Of course, being a writer gives one a bird’s-eye view. We know who was spared and who was not. I’m telling you now: Elwin Frisby was spared. He had sat at home in a bad mood. Here he was nineteen years old, and locked up at his parents’ home on a Saturday night. A Saturday night! What a difference it may have made to his mood if he had been able to be told that if it wasn’t for the curfew he would be in a body bag lying on a shelf in a morgue somewhere.
There are other things we writers glean from our bird’s-eye view. Elwin Frisby eventually married Anita and they had three children. One of them was Cornelius. Cornelius became the greatest tyrant in the history of the country. Thousands died at his hand. He was a raging megalomaniac.
How much better it would have been if years earlier there had been no curfew and his father had been killed off in a car accident. But who was to know?
Mrs Mallard Duck had found the perfect place for a nest. It was not too far from the stream where she could go to stretch her legs, and it was close enough (although a good way back) from the road to give some interest and variation to an otherwise monotonous twenty-eight days of sitting on the eggs to keep them warm.
Mr Mallard Duck wasn’t a great deal of help, although he did offer a bit of company occasionally when Mrs Duck went swimming and feeding in the stream. But goodness me! Twenty-eight days is four weeks, and four weeks can feel like four months (in fact four years) when there’s little else to do than count the cars and trucks that whizz by on the road.
But it was all worth it! After those exasperating four weeks all nine eggs hatched. And what pretty babies they were! Mrs Mallard Duck would soon take them to the stream for their first swim. But first, she must show off her brood by waddling them slap-bang down the middle of the road.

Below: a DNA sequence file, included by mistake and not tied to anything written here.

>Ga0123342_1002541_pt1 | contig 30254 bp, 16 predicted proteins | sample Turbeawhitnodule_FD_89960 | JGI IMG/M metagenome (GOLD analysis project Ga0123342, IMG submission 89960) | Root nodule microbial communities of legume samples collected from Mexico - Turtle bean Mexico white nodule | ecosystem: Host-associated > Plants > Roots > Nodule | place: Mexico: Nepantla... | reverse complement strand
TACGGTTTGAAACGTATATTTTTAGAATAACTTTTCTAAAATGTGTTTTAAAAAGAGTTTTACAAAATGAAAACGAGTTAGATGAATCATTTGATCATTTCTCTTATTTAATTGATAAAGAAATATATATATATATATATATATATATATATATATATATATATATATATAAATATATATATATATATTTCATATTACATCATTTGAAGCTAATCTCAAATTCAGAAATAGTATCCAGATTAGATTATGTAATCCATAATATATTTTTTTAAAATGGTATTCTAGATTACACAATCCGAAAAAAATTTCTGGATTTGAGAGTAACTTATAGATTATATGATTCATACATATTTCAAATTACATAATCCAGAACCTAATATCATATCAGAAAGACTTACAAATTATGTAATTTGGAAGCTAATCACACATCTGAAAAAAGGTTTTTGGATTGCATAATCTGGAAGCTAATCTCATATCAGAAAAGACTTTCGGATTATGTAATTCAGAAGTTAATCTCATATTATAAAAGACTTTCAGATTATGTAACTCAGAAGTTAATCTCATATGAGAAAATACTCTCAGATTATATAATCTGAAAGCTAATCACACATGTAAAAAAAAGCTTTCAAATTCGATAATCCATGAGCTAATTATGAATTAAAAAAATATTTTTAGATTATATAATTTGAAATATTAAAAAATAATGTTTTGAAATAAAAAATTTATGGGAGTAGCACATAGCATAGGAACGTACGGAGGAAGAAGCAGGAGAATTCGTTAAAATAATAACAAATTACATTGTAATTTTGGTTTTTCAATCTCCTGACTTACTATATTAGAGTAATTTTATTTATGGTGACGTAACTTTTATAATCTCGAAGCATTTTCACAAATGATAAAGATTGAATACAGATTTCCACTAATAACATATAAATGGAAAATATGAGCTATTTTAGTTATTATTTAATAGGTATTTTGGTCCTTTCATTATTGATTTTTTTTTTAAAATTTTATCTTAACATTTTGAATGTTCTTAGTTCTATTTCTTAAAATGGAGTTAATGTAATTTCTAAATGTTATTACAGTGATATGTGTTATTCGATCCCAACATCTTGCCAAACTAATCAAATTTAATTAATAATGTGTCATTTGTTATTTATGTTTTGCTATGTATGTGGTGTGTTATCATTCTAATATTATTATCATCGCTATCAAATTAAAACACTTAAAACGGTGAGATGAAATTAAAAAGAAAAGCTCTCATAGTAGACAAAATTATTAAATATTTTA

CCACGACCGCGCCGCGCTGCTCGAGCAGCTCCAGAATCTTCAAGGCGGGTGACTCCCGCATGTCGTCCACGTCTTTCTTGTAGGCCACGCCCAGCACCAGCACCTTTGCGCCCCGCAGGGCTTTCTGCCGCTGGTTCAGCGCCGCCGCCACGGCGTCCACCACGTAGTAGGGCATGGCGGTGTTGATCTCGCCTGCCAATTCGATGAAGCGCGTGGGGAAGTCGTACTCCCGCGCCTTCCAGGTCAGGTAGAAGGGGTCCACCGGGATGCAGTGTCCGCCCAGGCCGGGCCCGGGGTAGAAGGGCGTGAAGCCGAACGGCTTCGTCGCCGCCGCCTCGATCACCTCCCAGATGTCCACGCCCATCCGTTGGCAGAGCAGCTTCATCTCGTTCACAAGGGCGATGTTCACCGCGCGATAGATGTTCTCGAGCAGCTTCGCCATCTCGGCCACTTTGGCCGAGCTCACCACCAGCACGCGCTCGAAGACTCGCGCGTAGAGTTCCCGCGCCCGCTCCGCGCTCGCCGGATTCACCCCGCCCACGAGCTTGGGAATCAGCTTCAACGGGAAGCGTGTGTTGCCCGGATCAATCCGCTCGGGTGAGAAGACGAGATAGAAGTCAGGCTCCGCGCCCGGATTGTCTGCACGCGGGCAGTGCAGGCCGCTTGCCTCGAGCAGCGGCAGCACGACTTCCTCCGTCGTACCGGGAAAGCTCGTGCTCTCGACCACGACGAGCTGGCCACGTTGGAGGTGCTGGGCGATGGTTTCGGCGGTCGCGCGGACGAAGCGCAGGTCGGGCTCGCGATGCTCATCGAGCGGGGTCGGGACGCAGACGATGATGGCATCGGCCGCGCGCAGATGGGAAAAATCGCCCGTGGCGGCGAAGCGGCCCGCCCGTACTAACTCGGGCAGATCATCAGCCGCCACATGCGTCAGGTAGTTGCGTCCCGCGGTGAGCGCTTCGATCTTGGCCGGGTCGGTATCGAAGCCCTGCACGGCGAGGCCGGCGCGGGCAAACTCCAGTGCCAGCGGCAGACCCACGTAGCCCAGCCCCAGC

Miranda had a premonition that she was going to die in a road accident – and that very day. The only thing for it was not to go out in her car, but she had arranged to pick up the cat deworming pills from the vet’s that afternoon, and they were long overdue.
“Don’t be silly,” thought Miranda. “I can’t let these silly feelings dictate my life, otherwise nothing would ever get done. I shall go into town and pick up the cat’s pills, but be careful nonetheless.”
On the way back home from town, Miranda spotted a large concrete mixer truck approaching on the other side of the road. Miranda almost froze. This was it. It was part of her premonition. The concrete mixer truck would be the instrument of her death. She tried to slow down but instead she froze.
The concrete mixer truck came nearer. And nearer. It passed! Miranda was free! Saved! The premonition was a silly notion after all. “Thank goodness!” thought Miranda.
In her relief she missed the corner, ploughed into a bank, and was killed.
Jane and David had a small lifestyle farm next to a going-nowhere, country road. Chickens would not infrequently get run over while dust-bathing in the unkempt, pot-holed road. One day, their favourite little black hen was run over, leaving seven babies motherless.
Frustrated and angry, Jane and David placed a letter in every neighbour’s mailbox. Can’t you drive with more care? Can’t you slow down? We have chickens that use that road. Our favourite chicken was run over…
“Did you get the complaining letter in your mailbox?” asked Farmer Eric of Farmer Phil.
“Yeah,” said Farmer Phil. “It kind of killed my fun.”
Rachel decided to drive her mother to visit her mother’s widowed brother-in-law. It was a three hour drive. They hadn’t seen each other for several years.
Uncle Herbert had prepared lunch for his sister-in-law, Maureen, and his niece Rachel. They had a lovely time chatting away and catching up. Then it was time to drive home. Uncle Herbert said, “Goodness me, that’s not the quick way home. Turn off down the road at Harrisville and you’ll cut a good half hour off the journey. After turning, just follow the road.”
So Rachel and her mother turned off at Harrisville.
“I never realised where this shortcut was, but I’ve always heard people talk about it,” said Maureen.
On they drove. Four hours later Rachel declared “We seem at last to be getting somewhere”. And they were! One last turn in the road, and lo!